Today’s picture, sent from Gavin, who is on a rainy walking tour in the Peak District, shows a stone circle called Arbor Low. He says it is sometimes referred to as the Stonehenge of the north (but presumably only by people who haven’t seen Stonehenge and don’t know where the north is).
It wasn’t raining when I got up today. The shock was so great that I had to have a little lie down. When I had recovered, I had breakfast and looked out of the window. A baby starling was back, looking for something.
It arrived soon after.
I pulled myself together and stopped watching birds and got the slow bike out for a pedal. As soon as I started out, a very fine drizzle appeared and by the time I had got to Wauchope School, it was raining lightly. I decided to go up to Cleuchfoot rather than gain altitude as the cloud was sitting firmly on the hills. At my turning point, I took this picture of a typical barn for no other reason than to remind myself that I had been there.
Sometimes I have to read my own blog to find out what I have been up to lately.
I pedalled back to town and up to the Rugby Club and back to make up my ten miles for the day. Then it was time for a cup of coffee and a slice of toast and a walk round the garden. The bees had found a new flower to visit.
In fact, blue flowers were in evidence in more than one spot.
They look like delphiniums to me.
The warm, damp weather is making the grass grow if nothing else so I mowed the middle lawn. The top dressing seems to have been helpful and I will try to do the rest of the lawn when conditions permit.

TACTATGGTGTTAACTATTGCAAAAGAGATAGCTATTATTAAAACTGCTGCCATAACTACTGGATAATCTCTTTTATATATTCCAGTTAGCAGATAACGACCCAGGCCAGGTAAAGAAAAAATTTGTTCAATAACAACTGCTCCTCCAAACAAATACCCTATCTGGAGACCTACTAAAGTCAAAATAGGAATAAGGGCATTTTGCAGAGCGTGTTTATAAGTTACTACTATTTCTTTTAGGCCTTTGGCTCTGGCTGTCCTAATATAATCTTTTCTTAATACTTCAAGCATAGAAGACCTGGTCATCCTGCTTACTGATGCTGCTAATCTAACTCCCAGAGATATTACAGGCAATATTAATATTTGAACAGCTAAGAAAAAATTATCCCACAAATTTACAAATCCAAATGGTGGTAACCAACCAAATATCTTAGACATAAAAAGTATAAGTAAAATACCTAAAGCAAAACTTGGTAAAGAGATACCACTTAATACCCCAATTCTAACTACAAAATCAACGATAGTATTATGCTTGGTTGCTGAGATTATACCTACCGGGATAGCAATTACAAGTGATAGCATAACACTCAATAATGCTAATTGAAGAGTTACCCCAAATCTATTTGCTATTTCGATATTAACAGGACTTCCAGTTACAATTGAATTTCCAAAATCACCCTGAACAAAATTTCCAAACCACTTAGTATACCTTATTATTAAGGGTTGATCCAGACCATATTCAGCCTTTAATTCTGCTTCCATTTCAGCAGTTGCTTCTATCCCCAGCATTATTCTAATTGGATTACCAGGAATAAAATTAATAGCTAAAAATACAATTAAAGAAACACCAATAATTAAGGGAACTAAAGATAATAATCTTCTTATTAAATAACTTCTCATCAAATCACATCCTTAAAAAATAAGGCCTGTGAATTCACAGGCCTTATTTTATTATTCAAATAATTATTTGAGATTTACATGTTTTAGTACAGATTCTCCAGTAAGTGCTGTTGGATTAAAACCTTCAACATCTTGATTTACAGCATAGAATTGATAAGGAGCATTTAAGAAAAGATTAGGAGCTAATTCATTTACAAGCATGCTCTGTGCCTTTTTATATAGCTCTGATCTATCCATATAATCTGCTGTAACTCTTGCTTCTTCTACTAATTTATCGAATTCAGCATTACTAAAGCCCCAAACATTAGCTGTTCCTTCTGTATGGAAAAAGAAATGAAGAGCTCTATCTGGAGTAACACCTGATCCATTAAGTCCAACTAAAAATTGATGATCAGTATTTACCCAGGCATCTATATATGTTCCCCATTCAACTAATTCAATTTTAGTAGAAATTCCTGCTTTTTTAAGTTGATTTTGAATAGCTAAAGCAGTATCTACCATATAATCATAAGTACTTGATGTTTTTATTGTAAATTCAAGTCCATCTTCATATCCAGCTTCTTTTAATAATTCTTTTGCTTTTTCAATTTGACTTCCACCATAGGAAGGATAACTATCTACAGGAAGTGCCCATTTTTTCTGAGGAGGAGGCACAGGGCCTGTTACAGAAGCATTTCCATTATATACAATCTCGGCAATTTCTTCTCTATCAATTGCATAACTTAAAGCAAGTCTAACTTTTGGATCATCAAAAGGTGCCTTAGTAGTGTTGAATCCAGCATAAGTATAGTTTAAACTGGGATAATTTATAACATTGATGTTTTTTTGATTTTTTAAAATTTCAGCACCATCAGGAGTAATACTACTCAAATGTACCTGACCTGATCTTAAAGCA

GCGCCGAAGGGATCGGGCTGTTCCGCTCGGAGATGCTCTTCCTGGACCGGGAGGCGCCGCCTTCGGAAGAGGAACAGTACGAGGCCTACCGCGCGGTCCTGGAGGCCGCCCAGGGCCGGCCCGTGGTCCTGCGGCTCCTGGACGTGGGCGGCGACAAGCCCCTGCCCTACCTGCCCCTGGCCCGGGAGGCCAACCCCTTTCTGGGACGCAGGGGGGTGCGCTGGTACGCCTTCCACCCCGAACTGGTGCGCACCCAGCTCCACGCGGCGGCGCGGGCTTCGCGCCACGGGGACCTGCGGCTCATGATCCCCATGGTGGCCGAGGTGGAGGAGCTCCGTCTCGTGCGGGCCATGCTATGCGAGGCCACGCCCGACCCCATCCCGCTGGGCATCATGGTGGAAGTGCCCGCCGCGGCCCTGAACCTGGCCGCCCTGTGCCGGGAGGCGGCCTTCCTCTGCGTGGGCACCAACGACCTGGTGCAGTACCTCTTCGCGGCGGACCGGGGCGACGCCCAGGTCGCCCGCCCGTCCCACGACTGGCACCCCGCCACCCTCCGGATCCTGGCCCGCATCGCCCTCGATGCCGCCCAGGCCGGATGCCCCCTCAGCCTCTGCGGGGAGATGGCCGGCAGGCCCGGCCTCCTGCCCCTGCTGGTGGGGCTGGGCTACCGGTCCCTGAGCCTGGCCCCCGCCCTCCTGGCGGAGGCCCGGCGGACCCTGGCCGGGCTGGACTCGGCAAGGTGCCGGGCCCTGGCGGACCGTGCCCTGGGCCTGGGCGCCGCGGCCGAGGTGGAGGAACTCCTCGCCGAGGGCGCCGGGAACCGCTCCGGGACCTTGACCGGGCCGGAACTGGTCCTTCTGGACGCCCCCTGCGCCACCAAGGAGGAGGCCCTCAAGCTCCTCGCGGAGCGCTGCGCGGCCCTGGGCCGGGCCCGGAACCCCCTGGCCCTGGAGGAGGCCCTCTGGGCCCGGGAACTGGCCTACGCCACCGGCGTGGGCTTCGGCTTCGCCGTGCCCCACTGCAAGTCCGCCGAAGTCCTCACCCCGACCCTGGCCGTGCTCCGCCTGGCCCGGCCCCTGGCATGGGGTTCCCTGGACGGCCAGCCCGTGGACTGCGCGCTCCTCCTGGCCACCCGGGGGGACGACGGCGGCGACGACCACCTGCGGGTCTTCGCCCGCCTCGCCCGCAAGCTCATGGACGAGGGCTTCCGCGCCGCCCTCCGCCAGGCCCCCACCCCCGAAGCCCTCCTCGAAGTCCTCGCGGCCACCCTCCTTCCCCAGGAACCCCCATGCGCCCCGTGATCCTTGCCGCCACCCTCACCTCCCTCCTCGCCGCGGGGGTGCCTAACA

Then it was time to pack my dookies and head off to the hydrotherapy pool at Carlisle for half an hour of pleasant exercise. I decided to make this my last visit as it seems a long way to go for half an hour and I intend to go to the EWM sports club pool in Langholm from now on. I will have to get used to a considerable drop in water temperature.
When I came home, as I had the camera in the car, I carried on through the town and went along the B709 until I passed the quarry. I got out and walked up a small hill beside the road and took some pictures to make a change from the endless siskins. The light wasn’t good but it was warm and dry so I was happy enough.
The big building on the far right is one of the last large mill buildings still standing. It is now the headquarters of EWM.
The fine house in the foreground is Craigcleuch, built in 1874 by one of Langholm’s mill owners. The mill is still working today, though with very reduced volumes of production. Here is a picture from 1956 of the cupola being repaired. It comes from the Langholm Archive collection.
In spite of the presence of sheep on the hill, there were a lot of wild flowers under my feet as I walked.
Some of the things which looked liked seed heads proved to be alive and kicking on closer inspection.
I got back to the house and the day was so warm and pleasant, if not actually sunny, that I mowed the front lawn and trimmed a box ball. I had just finished this when the sun came out. I rushed to get the bike out and pack the camera and pedalled up the hill to take a picture of the foxgloves glowing in the sunshine. Of course by the time that I had got into position, the brief glimpse of the sun had been extinguished but once again, I took some pictures anyway.
The meadow that I was standing in to take the pictures was even more fully stocked with wild flowers than the previous one.
In spite of the lack of sun, it was a pleasure to be out and about and it certainly was very pleasantly warm for once.
Then it was time for tea, a glance out of the window…
…and a lift from Susan to Carlisle to play recorders with our full group of six. We played some unusual music including a Gounod arrangement which sounded surprisingly good, among the more usual material and this made for an enjoyable tootle.
The weather forecast is offering amber warnings of torrential rain for the next three days. Oh joy.
Today’s flying bird is one of those recurrent siskins.